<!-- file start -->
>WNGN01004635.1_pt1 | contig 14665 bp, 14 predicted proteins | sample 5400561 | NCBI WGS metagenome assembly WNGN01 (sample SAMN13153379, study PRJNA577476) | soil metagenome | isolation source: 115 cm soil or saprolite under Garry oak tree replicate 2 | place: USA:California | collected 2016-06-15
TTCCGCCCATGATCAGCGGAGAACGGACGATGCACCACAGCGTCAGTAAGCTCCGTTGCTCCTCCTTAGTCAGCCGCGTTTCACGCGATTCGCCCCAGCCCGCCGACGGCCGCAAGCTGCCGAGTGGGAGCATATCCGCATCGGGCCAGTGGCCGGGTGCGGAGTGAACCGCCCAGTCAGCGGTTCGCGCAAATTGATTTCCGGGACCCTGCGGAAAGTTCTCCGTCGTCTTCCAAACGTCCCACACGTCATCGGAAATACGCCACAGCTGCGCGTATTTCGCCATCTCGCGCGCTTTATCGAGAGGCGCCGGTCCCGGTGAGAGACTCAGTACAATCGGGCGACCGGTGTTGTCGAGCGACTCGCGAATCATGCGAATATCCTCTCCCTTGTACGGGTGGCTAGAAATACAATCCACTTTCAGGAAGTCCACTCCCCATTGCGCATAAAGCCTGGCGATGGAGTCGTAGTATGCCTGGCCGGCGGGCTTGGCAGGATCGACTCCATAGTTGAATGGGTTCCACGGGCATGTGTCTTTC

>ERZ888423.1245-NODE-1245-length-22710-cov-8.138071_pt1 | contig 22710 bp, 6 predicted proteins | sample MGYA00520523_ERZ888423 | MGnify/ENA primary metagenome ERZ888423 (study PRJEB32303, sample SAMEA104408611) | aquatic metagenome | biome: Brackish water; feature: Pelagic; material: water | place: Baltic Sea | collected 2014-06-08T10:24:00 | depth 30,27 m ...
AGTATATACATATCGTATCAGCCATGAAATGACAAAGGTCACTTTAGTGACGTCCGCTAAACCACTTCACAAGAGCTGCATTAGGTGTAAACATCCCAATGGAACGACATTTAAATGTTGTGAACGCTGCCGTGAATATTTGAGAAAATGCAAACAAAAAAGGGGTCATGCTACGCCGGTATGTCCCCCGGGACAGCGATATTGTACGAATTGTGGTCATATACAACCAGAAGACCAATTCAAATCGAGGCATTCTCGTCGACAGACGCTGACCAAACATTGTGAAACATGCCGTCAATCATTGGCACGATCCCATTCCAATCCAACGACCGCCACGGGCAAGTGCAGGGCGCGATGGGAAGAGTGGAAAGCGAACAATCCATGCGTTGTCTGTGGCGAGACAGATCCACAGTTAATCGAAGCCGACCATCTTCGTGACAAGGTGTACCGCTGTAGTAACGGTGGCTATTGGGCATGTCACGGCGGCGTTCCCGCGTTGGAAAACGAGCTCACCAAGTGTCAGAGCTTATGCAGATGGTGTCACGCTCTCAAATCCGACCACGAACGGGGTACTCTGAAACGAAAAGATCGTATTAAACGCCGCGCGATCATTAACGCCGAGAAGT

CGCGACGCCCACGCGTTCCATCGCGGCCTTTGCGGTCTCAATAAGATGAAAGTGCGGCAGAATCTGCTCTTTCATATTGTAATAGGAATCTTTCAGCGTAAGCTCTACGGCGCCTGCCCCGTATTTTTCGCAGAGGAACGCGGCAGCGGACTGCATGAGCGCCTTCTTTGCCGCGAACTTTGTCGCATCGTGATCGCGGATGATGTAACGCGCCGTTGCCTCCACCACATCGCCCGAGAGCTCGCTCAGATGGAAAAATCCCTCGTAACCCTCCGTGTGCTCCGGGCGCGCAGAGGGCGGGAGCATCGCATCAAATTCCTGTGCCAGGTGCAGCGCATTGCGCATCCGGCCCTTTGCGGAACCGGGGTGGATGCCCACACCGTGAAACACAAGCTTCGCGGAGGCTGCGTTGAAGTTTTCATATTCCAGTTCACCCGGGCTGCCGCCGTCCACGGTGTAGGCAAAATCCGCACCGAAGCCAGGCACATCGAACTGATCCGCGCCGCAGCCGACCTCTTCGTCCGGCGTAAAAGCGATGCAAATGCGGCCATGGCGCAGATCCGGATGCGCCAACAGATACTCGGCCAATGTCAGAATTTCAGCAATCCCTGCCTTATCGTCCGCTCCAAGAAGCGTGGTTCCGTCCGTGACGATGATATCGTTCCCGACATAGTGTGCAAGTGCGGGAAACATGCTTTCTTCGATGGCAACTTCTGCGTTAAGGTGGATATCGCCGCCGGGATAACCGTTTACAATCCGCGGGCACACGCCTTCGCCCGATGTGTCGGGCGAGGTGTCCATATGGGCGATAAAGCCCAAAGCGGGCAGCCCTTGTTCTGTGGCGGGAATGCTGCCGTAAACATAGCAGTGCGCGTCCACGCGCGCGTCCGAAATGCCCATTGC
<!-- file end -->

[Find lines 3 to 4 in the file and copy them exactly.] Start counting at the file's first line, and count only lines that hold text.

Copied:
>ERZ888423.1245-NODE-1245-length-22710-cov-8.138071_pt1 | contig 22710 bp, 6 predicted proteins | sample MGYA00520523_ERZ888423 | MGnify/ENA primary metagenome ERZ888423 (study PRJEB32303, sample SAMEA104408611) | aquatic metagenome | biome: Brackish water; feature: Pelagic; material: water | place: Baltic Sea | collected 2014-06-08T10:24:00 | depth 30,27 m ...
AGTATATACATATCGTATCAGCCATGAAATGACAAAGGTCACTTTAGTGACGTCCGCTAAACCACTTCACAAGAGCTGCATTAGGTGTAAACATCCCAATGGAACGACATTTAAATGTTGTGAACGCTGCCGTGAATATTTGAGAAAATGCAAACAAAAAAGGGGTCATGCTACGCCGGTATGTCCCCCGGGACAGCGATATTGTACGAATTGTGGTCATATACAACCAGAAGACCAATTCAAATCGAGGCATTCTCGTCGACAGACGCTGACCAAACATTGTGAAACATGCCGTCAATCATTGGCACGATCCCATTCCAATCCAACGACCGCCACGGGCAAGTGCAGGGCGCGATGGGAAGAGTGGAAAGCGAACAATCCATGCGTTGTCTGTGGCGAGACAGATCCACAGTTAATCGAAGCCGACCATCTTCGTGACAAGGTGTACCGCTGTAGTAACGGTGGCTATTGGGCATGTCACGGCGGCGTTCCCGCGTTGGAAAACGAGCTCACCAAGTGTCAGAGCTTATGCAGATGGTGTCACGCTCTCAAATCCGACCACGAACGGGGTACTCTGAAACGAAAAGATCGTATTAAACGCCGCGCGATCATTAACGCCGAGAAGT